- Ekblom R, Galindo J: Applications of next generation sequencing in molecular ecology of non-model organisms. Heredity. 2011, 107: 1-15. 10.1038/hdy.2010.152.PubMedView ArticleGoogle Scholar
- Baird NA, Etter PD, Atwood TS, Currey MC, Shiver AL, Lewis ZA, Selker EU, Cresko WA, Johnson EA: Rapid SNP discovery and genetic mapping using sequenced RAD markers. PLoS ONE. 2008, 3: e3376-10.1371/journal.pone.0003376.PubMedPubMed CentralView ArticleGoogle Scholar
- The Arabidopsis Genome Initiative: Analysis of the genome sequence of the flowering plant Arabidopsis thaliana. Nature. 2000, 408: 796-815. 10.1038/35048692.View ArticleGoogle Scholar
- Feuillet C, Leach JE, Rogers J, Schnable PS, Eversole K: Crop genome sequencing: lessons and rationales. Trends Plant Sci. 2010, 16: 77-88.View ArticleGoogle Scholar
- Edwards D, Batley J: Plant genome sequencing: applications for crop improvement. Plant Biotechnol J. 2010, 8: 2-9. 10.1111/j.1467-7652.2009.00459.x.PubMedView ArticleGoogle Scholar
- Moyle LC: Ecological and evolutionary genomics in the wild tomatoes (Solanum sect. Lycopersicon). Evolution. 2008, 62: 2995-3013. 10.1111/j.1558-5646.2008.00487.x.PubMedView ArticleGoogle Scholar
- Consortium TTG: The tomato genome sequence provides insights into fleshy fruit evolution. Nature. 2012, 485: 635-641. 10.1038/nature11119.View ArticleGoogle Scholar
- Baucom RS, Chang S-M, Kniskern JM, Rausher MD, Stinchcombe JR: Morning glory as a powerful model in ecological genomics: tracing adaptation through both natural and artificial selection. Heredity. 2011, 107: 377-385. 10.1038/hdy.2011.25.PubMedPubMed CentralView ArticleGoogle Scholar
- Bossolini E, Klahre U, Brandenburg A, Reinhardt D, Kuhlemeier C: High resolution linkage maps of the model organism Petunia reveal substantial synteny decay with the related genome of tomato. Genome. 2011, 54: 327-340. 10.1139/g10-116.PubMedView ArticleGoogle Scholar
- Phytozone: Mimulus guttatus v1.1 (Monkey flower). [http://www.phytozome.net/mimulus]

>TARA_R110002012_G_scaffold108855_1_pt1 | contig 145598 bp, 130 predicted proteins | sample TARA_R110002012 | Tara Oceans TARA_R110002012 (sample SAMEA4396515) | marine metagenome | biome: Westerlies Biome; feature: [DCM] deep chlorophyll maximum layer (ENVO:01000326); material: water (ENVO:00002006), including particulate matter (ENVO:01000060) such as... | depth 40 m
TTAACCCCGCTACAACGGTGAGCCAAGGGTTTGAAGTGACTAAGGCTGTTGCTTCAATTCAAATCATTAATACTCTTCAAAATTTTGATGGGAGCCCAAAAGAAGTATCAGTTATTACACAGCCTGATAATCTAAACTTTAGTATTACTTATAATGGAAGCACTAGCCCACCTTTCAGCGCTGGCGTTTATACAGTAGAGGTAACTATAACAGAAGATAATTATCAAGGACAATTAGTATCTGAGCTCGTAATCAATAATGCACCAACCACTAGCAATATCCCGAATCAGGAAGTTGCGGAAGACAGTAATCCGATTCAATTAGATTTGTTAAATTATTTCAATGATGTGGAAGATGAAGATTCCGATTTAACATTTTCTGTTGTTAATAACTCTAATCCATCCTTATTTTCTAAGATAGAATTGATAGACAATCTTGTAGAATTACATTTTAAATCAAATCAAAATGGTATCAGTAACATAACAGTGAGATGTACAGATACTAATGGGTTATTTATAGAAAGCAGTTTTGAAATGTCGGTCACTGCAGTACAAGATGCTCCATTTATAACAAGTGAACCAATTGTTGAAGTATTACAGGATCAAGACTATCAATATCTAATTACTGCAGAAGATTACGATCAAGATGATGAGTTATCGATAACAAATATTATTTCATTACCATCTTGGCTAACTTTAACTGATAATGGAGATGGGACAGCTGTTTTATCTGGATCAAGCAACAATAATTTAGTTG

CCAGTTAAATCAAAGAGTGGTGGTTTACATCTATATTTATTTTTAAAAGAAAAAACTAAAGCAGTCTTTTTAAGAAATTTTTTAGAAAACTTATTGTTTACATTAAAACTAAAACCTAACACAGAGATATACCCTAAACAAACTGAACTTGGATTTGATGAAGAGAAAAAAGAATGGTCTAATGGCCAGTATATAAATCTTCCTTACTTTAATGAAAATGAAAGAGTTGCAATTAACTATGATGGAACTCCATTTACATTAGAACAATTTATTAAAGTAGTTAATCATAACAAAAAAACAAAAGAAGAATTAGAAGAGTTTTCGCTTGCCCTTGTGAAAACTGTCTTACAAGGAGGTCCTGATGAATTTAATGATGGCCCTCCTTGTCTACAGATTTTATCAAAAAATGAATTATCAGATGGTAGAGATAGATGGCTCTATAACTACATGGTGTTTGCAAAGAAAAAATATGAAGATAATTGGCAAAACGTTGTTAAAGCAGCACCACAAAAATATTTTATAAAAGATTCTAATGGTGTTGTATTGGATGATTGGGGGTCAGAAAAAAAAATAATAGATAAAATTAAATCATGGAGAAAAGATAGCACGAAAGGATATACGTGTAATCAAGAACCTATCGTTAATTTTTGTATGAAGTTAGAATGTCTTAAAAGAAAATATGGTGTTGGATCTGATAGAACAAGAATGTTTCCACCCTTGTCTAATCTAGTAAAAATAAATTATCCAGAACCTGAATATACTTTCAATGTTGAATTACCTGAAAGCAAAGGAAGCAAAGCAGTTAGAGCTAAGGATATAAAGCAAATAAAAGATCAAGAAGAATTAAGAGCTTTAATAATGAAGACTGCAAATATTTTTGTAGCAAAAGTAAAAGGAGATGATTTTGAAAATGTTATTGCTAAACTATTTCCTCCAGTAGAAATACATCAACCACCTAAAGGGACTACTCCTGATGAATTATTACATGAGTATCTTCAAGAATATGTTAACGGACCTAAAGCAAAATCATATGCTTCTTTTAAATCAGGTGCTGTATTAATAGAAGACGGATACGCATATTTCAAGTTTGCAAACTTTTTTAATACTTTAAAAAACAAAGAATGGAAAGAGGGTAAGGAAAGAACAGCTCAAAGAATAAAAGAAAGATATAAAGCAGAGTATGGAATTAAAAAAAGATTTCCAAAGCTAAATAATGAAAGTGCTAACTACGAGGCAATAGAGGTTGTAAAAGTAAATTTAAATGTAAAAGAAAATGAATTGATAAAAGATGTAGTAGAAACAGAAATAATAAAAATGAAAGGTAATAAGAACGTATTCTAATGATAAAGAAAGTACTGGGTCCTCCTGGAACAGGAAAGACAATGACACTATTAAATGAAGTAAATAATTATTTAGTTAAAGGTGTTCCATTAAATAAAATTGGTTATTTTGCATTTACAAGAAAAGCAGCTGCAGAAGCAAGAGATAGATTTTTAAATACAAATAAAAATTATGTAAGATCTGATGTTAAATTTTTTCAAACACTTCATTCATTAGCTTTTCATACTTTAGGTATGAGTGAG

- Cronk Q, Ojeda I: Bird-pollinated flowers in an evolutionary and molecular context. J Exp Bot. 2008, 59: 715-727. 10.1093/jxb/ern009.PubMedView ArticleGoogle Scholar
- Robinson GE, Hackett KJ, Purcell-Miramontes M, Brown SJ, Evans JD, Goldsmith MR, Lawson D, Okamuro J, Robertson HM, Schneider DJ: Creating a buzz about insect genomes. Science. 2011, 331: 1386-10.1126/science.331.6023.1386.PubMedView ArticleGoogle Scholar
- The 1KP Project. [http://www.onekp.com]
- Yuan Y-W, Sagawa JM, Young RC, Christensen BJ, Bradshaw HD: Genetic dissection of a major anthocyanin QTL contributing to pollinator-mediated reproductive isolation between sister species of Mimulus. Genetics. 2013, 194: 255-263. 10.1534/genetics.112.146852.PubMedPubMed CentralView ArticleGoogle Scholar
- Cardinal S, Danforth BN: Bees diversified in the age of eudicots. Proc Biol Sci. 2013, 280: 1471-2954.View ArticleGoogle Scholar
- Wheat CW, Vogel H, Wittstock U, Braby MF, Underwood D, Mitchell-Olds T: The genetic basis of a plant-insect coevolutionary key innovation. Proc Natl Acad Sci USA. 2007, 104: 20427-20431. 10.1073/pnas.0706229104.PubMedPubMed CentralView ArticleGoogle Scholar
- Whittall JB, Hodges SA: Pollinator shifts drive increasingly long nectar spurs in columbine flowers. Nature. 2007, 447: 706-709. 10.1038/nature05857.PubMedView ArticleGoogle Scholar
- Yashina S, Gubin S, Maksimovich S, Yashina A, Gakhova E, Gilichinsky D: Regeneration of whole fertile plants from 30,000-y-old fruit tissue buried in Siberian permafrost. Proc Natl Acad Sci USA. 2012, 109: 4008-4013. 10.1073/pnas.1118386109.PubMedPubMed CentralView ArticleGoogle Scholar
- Kessler D, Gase K, Baldwin IT: Field experiments with transformed plants reveal the sense of floral scents. Science. 2008, 321: 1200-1202. 10.1126/science.1160072.PubMedView ArticleGoogle Scholar
- Sapir Y: Pollination genetics: using molecular genetic underlying floral traits to study pollination ecology in an evolutionary context. Israel J Plant Sci. 2009, 57: 141-149. 10.1560/IJPS.57.3.141.View ArticleGoogle Scholar
- Darwin C: The Effects of Cross and Self-Fertilization in the Vegetable Kingdom. 1877, London: John MurrayGoogle Scholar
- Bradshaw HD, Wilbert SM, Otto KG, Schemske DW: Genetic mapping of floral traits associated with reproductive isolation in monkeyflowers (Mimulus). Nature. 1995, 376: 762-765. 10.1038/376762a0.View ArticleGoogle Scholar
- Clegg MT, Durbin ML: Flower color variation: a model for the experimental study of evolution. Proc Natl Acad Sci USA. 2000, 97: 7016-7023. 10.1073/pnas.97.13.7016.PubMedPubMed CentralView ArticleGoogle Scholar
- Schoen DJ, Giannasi DE, Ennos RA, Clegg MT: Stem color and pleiotropy of genes determining flower color in the common morning glory. J Hered. 1984, 75: 113-116.Google Scholar
- Epperson BK, Clegg MT: Instability at a flower color locus in the morning glory. J Hered. 1987, 78: 346-352.Google Scholar
- Epperson BK, Clegg MT: Unstable white flower colour genes and their derivatives in morning glory. J Hered. 1992, 83: 405-409.Google Scholar
- Schemske DW, Bradshaw HD: Pollinator preference and the evolution of floral traits in monkeyflowers (Mimulus). Proc Natl Acad Sci USA. 1999, 96: 11910-11915. 10.1073/pnas.96.21.11910.PubMedPubMed CentralView ArticleGoogle Scholar
- Dudash MR, Hassler C, Stevens PM, Fenster CB: Experimental floral and inflorescence trait manipulations affect pollinator preference and function in a hummingbird-pollinated plant. Am J Bot. 2011, 98: 275-282. 10.3732/ajb.1000350.PubMedView ArticleGoogle Scholar